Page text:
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This is a question for my niece she is a supervisor in a chain restaurant, all the other waiters have English as their second language and all have the same first language.

Their English is very good and they can all easily converse in English.

Her problem is that they all speak their first language unless actually speaking directly to her or a customer.

This means that she has no idea what any of the people she supervises are talking about all day, unless she asks them a direct question.

  1. is she allowed to do anything about this, or is trying to do anything racial discrimination?
  2. if she is what can she do?

Editing to add she lives and works in England. (This is relative to the possible duplicates where the person had moved abroad and didn't speak the local language. She would like them to speak the local language.)

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    She could, of course, learn their language. While their English may be good, I’m sure they feel more at home in their first language. – Jon Custer Jan 28 '18 at 16:28
  • Unfortunately, it's unlikely there's anything that can be done unless there's a workplace / company policy that specifies people should converse in English unless otherwise necessary. – berry120 Jan 28 '18 at 16:33
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    A location tag might help - is English the primary language of the location, or is your niece the one talking the lesser used language here? – Erik Jan 28 '18 at 16:54
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    What exactly is the problem if she doesn't understand what they are talking about? It doesn't seem to affect her work or their work. So just ask your "niece" to focus on her work, which is to supervise the people's work, and not what they talk about. – Masked Man Jan 29 '18 at 2:54
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    Why do people always have a problem when other people use a different languague at work? What counts are results and not what langugage they use when then talk to each other. Of course she doesn't know what they are talking about, why should she? Is she a spy? Even if they were all forced to switch to english she still wouldn't know anything because if they wanted to talk behind her's back they would probably hide somewhere where she cannot hear them or they would be just more careful. It doesn't matter what languague they speak as long as they do their job right. – red-shield Jan 29 '18 at 5:30
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There are a few angles to this:

  1. Legal Angle - I personally would not go down this road. Reason is two-fold - doing so might not be legal (you would need to check separately for that). Worse, it would spoil relations with the team. Unless, you are in a rule-based union shop, I don't think spoiling relations is a good idea.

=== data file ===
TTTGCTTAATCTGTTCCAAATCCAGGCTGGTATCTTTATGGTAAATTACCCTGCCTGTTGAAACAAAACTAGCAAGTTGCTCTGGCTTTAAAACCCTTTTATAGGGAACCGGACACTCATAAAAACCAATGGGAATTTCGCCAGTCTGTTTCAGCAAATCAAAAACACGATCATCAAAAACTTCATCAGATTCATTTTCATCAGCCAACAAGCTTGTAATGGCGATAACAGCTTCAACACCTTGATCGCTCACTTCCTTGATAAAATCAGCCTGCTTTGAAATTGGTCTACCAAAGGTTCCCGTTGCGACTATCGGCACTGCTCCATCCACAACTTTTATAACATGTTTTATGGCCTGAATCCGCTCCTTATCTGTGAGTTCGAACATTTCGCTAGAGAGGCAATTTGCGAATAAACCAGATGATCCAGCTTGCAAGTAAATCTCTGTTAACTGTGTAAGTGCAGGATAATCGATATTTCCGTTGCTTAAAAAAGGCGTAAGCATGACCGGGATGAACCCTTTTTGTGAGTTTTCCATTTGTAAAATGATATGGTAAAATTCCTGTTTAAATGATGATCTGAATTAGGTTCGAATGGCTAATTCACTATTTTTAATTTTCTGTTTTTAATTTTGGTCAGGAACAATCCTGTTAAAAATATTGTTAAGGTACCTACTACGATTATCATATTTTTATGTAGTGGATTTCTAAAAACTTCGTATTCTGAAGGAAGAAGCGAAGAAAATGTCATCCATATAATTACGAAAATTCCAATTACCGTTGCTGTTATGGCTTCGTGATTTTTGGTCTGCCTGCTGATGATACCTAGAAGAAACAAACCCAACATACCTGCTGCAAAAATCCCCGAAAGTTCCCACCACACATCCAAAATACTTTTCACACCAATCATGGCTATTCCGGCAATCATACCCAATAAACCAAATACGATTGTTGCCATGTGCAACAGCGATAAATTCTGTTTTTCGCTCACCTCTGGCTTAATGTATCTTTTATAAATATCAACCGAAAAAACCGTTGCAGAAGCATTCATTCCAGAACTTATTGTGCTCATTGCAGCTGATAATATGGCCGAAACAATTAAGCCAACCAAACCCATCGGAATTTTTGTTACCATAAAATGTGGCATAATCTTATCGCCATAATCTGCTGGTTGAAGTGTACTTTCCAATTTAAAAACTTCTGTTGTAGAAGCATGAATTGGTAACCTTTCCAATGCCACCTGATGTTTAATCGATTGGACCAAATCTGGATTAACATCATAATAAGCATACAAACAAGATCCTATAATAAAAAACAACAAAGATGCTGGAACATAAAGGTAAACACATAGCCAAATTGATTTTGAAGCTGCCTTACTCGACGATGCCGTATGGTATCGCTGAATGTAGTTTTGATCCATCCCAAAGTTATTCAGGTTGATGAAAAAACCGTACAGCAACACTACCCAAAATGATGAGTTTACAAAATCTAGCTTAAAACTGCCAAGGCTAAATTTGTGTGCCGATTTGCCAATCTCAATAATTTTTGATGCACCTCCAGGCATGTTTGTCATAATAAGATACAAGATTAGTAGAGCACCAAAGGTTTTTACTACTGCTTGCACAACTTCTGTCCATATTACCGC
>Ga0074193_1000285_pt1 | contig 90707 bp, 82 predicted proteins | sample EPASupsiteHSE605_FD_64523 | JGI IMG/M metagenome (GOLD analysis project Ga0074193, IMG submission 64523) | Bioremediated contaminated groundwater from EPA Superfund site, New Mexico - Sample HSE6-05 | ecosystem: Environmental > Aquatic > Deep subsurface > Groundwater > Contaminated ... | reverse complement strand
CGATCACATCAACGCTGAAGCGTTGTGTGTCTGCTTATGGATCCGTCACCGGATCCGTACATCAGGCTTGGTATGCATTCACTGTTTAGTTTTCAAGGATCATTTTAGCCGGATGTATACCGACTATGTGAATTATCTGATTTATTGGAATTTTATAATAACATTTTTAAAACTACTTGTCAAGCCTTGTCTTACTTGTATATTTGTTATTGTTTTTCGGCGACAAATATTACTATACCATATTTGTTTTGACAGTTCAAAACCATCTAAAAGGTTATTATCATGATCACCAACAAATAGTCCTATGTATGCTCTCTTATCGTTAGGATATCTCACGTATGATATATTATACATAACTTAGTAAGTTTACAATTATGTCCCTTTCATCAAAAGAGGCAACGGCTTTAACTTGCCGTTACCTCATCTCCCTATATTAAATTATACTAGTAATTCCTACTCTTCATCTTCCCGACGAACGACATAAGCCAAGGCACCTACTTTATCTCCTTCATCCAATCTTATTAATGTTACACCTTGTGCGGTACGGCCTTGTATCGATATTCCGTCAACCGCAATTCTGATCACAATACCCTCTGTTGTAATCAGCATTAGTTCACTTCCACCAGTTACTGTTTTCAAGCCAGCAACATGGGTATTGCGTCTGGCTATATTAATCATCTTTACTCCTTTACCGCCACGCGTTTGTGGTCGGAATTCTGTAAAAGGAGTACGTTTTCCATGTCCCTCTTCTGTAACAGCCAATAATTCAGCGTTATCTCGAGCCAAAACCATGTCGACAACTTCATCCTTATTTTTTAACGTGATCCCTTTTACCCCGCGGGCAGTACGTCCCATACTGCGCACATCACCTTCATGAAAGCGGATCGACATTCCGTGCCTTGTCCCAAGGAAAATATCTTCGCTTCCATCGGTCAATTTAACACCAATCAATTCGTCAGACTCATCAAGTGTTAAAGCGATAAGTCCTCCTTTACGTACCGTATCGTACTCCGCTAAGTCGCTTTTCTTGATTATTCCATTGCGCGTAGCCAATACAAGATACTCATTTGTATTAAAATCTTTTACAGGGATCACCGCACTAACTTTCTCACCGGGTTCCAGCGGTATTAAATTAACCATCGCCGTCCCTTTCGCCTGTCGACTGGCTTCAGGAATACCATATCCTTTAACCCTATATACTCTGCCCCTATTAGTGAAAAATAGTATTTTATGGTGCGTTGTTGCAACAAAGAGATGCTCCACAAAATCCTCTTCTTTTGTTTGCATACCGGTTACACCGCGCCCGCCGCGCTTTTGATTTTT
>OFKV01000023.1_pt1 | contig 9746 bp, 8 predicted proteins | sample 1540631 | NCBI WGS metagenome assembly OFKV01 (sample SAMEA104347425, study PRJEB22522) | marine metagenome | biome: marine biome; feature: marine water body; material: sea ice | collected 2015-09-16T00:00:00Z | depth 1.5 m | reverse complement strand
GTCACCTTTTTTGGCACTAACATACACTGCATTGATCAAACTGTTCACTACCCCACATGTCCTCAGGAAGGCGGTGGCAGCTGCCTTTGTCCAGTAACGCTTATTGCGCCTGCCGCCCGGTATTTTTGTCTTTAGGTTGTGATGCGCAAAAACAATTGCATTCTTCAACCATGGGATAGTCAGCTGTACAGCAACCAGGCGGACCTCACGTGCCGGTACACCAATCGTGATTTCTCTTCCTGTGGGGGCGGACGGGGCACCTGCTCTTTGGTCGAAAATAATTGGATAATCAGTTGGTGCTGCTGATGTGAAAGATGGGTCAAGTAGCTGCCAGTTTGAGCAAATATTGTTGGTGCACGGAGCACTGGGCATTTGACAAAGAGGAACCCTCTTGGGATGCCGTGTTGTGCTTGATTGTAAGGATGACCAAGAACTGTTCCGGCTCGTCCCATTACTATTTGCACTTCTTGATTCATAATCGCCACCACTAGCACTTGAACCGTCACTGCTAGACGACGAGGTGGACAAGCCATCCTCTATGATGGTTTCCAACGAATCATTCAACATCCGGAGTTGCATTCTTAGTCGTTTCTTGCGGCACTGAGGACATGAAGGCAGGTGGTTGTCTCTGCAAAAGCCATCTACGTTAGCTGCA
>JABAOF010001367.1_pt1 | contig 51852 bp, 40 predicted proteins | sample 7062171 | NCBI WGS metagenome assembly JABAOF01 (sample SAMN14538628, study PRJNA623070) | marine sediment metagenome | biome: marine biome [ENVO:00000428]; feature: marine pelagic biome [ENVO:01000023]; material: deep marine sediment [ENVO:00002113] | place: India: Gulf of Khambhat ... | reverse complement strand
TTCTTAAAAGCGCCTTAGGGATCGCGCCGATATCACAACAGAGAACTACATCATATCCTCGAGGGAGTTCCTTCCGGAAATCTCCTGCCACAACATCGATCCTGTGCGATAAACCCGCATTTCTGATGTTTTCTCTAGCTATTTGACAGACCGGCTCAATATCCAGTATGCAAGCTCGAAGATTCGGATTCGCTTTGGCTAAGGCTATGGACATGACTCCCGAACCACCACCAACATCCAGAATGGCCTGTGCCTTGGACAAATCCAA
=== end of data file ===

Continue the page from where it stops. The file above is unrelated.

2. Personal Angle - I have been in a few situations like the one described above. (I can speak three languages, and understand a fourth, though not converse too well in it.) In one situation, I was with some people whose first language was my fourth. In the other, I was with some people who spoke my first language.
    In all these situations, my experience is that is there is no language like your first language for comfort (for the sake of reference - English is not my first language though I am quite fluent in it).

As a supervisor, your niece can always pull rank, and ask them to talk in English. What impact this has depends on:
A. What relationship she has with them.
B. Are they doing any cribbing compared to just talking about stuff.

Your niece could also look at it as a challenge, and learn the language. Apart from making the team feel nice, it also creates a situation where the fact that your niece cannot speak the language is clearly emphasised to the people speaking it.

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Since it was the restaurant's choice to hire people that have English as secondary language, I'll agree with @jon-custer's comment: this seems like an excellent opportunity for your sister to expand her horizons and learn a new language.

  • It'll pass a message to the other waiters that management is understanding and supportive;
  • She'll be able to tap into her team's day-to-day dynamics;
  • The fact that all the other waiters have the same first language is an asset - by communicating using it they reduce the noise-to-signal ratio, something important on a dynamic environment like a restaurant;
  • She'll have extensive opportunities to practice.

The other possibility is to force it, and on that aspect @starlight's answer is spot-on. She's risking alienating and spoiling the relationship with her workforce.

  • She doesn't feel she has a relationship to spoil, "worker x please do something" "ok, talks to someone else in first language." – WendyG Jan 28 '18 at 23:09
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Easily converse in English is not easier.

Find out the chain policy on language. Then talk to her supervisor. Even if there is a policy that has not been enforced she should get permission to enforce the policy.

If it is OK with her supervisor I guess she could order English only but it might not be well received.

If other supervisors don't order English only then it will likely not be well received.

  • That's a good way to create resentment where there currently is none. – pmf Jan 29 '18 at 7:41
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    @pmf Not following your comment. I wrote "might not be well received". – paparazzo Jan 29 '18 at 17:43

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